Tuesday, September 12, 2006

Whose Side Are You On?

Hopefully everyone seeing this is a productive member of society, and, therefore, doesn't get the reference. But being the subject of this sort of convoluted in-joke mash-up is the geek version of Immortality. So, I'm delighted.


And for those who aren't familiar with Onion Jack and Doc Bot, a reprint of their adventures will be available soon from one of those little fly-by-night boutique publishers.

Apologies for the radio silence. But, frankly, it's been all I can do to put on pants, these days.

Tuesday, August 29, 2006

Bell of Splendid Awakening

One of the reasons I chose to draw Liberty Belle a few weeks back is because I wanted to draw a bell. But not the bell Libby was holding. I wanted to draw an Asian bell. I loves 'em. And, when I found that drawing Libby had not scratched that itch, I drew this picture.

And, well, every real superhero deserves a supporting cast that includes hordes doppelgangers and variations on one's theme. Batman has Batgirl, Batwoman, Batmite, Ace the Bat-Hound, and so on. Spiderman has a couple Spider-Women, Spider-Girl, the Scarlet Spider, and at least one Spiderman from the future. Superman... well, let's not even get started on Superman. So I decided that my mythical A-List Liberty Belle comic would include women from other cultures who also had bells that they used in various super-powery ways, collectively called the Bell Maidens.

Bell of Splendid Awakening is holding a nao, which is a clapperless bell that is kept upright and stuck with a wooden mallet. She uses it to focus and magnify her qi, granting her a range of wuxia-style abilities, including Libby-like blasts, healing, and, of course, sonic kung-fu.

Thanks to Memphis artist/ designer Kong Wee Pang, who translated Bell's name for this image.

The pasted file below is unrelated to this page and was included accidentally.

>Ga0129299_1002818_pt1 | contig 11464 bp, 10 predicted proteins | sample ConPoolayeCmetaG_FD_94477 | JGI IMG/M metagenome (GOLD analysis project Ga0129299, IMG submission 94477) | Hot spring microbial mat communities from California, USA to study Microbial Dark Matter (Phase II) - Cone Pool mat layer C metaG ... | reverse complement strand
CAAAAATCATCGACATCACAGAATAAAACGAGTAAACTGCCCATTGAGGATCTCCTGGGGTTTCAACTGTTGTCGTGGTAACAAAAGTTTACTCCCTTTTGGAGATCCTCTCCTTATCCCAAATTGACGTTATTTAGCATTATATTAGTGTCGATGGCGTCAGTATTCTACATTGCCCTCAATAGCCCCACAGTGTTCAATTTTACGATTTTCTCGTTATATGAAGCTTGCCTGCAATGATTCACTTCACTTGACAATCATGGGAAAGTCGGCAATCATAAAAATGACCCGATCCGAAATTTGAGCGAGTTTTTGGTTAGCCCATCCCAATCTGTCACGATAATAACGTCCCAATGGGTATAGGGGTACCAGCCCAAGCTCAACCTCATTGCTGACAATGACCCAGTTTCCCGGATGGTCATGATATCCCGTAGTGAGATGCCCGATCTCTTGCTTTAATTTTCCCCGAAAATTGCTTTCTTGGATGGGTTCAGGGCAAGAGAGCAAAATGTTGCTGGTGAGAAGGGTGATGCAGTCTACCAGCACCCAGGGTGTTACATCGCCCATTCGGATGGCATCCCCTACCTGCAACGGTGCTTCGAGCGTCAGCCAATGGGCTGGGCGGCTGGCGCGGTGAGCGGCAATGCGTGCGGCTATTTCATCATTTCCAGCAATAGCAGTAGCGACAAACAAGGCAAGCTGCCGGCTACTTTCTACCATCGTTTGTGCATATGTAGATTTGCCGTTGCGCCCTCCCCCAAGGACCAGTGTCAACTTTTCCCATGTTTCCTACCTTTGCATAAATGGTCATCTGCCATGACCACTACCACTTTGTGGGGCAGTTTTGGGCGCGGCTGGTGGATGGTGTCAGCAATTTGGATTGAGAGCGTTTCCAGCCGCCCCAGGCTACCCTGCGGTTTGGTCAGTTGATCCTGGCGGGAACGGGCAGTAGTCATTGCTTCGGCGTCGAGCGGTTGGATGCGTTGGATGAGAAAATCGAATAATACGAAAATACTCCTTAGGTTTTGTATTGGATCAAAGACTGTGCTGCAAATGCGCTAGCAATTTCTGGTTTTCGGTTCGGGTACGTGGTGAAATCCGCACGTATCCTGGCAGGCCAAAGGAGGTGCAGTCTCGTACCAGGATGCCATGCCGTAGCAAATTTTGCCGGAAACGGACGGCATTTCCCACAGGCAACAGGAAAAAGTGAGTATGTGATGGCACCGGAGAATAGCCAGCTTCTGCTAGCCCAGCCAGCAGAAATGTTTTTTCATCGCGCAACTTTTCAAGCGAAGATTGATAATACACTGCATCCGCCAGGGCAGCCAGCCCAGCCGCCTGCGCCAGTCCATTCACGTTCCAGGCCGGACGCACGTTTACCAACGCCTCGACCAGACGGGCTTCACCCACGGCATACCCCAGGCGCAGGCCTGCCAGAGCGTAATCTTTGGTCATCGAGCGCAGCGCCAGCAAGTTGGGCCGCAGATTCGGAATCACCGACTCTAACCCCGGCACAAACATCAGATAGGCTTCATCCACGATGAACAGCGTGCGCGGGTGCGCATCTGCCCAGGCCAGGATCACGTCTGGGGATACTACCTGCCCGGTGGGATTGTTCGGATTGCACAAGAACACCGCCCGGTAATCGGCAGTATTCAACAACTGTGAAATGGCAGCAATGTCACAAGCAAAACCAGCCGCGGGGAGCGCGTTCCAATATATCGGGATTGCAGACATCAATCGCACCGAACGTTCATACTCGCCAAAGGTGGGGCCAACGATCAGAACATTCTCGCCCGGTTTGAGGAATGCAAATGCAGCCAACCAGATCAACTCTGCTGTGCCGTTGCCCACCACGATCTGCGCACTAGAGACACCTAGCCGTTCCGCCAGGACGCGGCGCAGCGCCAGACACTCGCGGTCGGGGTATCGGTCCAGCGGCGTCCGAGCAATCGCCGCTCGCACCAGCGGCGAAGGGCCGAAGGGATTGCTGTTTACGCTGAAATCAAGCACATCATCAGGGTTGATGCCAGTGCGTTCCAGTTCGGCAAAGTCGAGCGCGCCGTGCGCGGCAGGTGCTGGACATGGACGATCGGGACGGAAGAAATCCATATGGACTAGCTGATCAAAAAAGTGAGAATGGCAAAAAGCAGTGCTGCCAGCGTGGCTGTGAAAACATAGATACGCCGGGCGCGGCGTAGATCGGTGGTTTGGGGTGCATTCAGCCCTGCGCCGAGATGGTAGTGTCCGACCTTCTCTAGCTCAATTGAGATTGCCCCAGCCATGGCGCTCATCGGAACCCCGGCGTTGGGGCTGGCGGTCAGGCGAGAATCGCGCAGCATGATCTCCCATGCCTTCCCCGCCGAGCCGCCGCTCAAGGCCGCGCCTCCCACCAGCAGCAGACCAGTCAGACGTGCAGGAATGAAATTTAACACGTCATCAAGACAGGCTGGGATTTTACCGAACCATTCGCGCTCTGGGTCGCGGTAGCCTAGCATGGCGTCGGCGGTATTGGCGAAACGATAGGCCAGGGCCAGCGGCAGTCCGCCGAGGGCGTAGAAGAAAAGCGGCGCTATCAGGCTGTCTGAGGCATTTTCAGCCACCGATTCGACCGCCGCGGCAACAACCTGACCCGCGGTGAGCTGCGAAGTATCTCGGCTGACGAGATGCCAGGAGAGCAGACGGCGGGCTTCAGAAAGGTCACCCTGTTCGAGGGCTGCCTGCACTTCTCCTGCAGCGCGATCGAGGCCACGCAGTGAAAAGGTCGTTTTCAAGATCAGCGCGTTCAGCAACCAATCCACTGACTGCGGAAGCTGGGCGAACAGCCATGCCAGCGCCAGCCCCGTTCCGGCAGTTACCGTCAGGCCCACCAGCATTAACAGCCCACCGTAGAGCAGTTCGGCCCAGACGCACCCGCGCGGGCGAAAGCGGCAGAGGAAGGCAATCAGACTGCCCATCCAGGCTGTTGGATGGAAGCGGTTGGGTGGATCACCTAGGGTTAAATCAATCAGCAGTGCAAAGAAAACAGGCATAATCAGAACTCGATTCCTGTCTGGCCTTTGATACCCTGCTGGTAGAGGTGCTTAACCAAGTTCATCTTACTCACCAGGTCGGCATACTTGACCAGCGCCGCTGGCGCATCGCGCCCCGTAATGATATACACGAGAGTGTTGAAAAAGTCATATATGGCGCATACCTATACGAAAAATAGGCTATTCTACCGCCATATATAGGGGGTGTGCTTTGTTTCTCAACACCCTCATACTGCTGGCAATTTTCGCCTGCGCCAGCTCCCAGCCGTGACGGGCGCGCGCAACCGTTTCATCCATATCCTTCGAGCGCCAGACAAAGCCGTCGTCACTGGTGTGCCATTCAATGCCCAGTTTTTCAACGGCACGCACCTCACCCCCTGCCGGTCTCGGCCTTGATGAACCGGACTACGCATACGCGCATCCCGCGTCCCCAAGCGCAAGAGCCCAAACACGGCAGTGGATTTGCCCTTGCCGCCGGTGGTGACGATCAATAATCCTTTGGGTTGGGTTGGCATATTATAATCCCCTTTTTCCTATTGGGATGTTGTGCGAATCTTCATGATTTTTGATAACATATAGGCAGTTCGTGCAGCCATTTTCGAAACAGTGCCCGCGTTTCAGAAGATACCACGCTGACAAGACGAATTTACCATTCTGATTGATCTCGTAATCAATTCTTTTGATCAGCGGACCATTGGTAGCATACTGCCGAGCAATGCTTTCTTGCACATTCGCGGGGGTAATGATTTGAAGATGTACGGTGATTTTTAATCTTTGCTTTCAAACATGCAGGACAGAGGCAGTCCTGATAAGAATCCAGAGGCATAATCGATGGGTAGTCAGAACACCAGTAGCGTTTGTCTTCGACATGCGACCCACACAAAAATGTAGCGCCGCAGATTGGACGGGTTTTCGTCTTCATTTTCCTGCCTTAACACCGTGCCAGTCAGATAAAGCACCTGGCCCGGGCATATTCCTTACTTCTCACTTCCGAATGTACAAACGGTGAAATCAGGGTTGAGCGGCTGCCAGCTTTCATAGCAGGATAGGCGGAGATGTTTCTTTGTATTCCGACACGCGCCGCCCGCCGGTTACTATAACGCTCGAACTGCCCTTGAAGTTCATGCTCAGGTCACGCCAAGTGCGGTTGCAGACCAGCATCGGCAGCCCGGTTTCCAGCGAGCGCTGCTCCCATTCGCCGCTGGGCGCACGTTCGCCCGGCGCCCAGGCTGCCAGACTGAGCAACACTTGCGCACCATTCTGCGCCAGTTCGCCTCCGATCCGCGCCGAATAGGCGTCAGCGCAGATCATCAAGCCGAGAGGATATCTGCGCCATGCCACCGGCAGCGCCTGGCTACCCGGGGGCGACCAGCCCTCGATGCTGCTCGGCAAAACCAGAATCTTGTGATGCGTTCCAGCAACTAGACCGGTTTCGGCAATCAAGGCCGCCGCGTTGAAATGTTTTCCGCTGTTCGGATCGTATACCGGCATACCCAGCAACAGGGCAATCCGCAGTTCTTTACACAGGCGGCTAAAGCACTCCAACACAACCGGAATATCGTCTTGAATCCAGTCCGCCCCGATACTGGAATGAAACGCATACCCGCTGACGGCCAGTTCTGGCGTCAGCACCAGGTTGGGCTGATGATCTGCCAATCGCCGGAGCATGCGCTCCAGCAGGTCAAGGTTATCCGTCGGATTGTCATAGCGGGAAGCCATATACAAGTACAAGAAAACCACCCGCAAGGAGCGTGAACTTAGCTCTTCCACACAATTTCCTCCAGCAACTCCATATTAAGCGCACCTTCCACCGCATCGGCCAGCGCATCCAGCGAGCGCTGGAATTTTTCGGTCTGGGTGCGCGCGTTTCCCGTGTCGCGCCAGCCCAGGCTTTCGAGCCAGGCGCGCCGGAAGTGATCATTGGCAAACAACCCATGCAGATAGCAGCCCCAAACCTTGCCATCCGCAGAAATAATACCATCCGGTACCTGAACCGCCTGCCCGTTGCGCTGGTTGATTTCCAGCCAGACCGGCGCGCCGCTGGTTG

Thursday, August 24, 2006

William Blake

This is a page from a job I just finished. The whole story will be appearing online as part of an academic journal on the Grand Old Man of words and pictures, William Blake. It's a pretty short story, but it took me forever to do, because I was so intimidated by the idea of doing justice to the Master. I kept second, third and fourth guessing myself. There is one page that I redrew and reinked in its entirety four times.

One of the projects I hope to get to one of these years is a longer biography comic of William Blake and his wife, Catherine. They had an unusual life together. William Blake educated his wife, teaching her reading and printmaking. Both of these were unusual skills for a woman of Catherine's class. But he also taught her to see visions as he did. Who knew that was a teachable skill?

Wednesday, August 23, 2006

Shelter pt. 10: Deleted Scenes

Here's the original ending of the story - the one I just couldn't believe they were letting me get away with. And then, of course, they didn't. Actually, at the sketch stage, Rand nee Kahn was holding a shotgun instead of a ping pong paddle in panel 3, and more or less frothing at the mouth. Some references to landmines were also removed. All of which probably adds up to me being unfit to draw comics for our nations youth.

Over on the Rooftop, kind words are being said about our friend, Libby.